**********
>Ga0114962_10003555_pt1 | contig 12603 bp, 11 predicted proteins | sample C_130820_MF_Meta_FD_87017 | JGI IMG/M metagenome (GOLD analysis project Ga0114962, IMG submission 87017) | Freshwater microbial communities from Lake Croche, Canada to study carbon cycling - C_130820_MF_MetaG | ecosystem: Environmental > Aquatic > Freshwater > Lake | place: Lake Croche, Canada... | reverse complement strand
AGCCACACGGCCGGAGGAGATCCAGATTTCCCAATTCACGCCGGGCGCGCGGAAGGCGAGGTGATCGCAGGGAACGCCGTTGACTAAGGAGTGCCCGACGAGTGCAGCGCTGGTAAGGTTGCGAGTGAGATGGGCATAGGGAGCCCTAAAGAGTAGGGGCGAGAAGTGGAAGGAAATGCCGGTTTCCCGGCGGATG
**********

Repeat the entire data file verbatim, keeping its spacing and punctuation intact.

>Ga0114962_10003555_pt1 | contig 12603 bp, 11 predicted proteins | sample C_130820_MF_Meta_FD_87017 | JGI IMG/M metagenome (GOLD analysis project Ga0114962, IMG submission 87017) | Freshwater microbial communities from Lake Croche, Canada to study carbon cycling - C_130820_MF_MetaG | ecosystem: Environmental > Aquatic > Freshwater > Lake | place: Lake Croche, Canada... | reverse complement strand
AGCCACACGGCCGGAGGAGATCCAGATTTCCCAATTCACGCCGGGCGCGCGGAAGGCGAGGTGATCGCAGGGAACGCCGTTGACTAAGGAGTGCCCGACGAGTGCAGCGCTGGTAAGGTTGCGAGTGAGATGGGCATAGGGAGCCCTAAAGAGTAGGGGCGAGAAGTGGAAGGAAATGCCGGTTTCCCGGCGGATG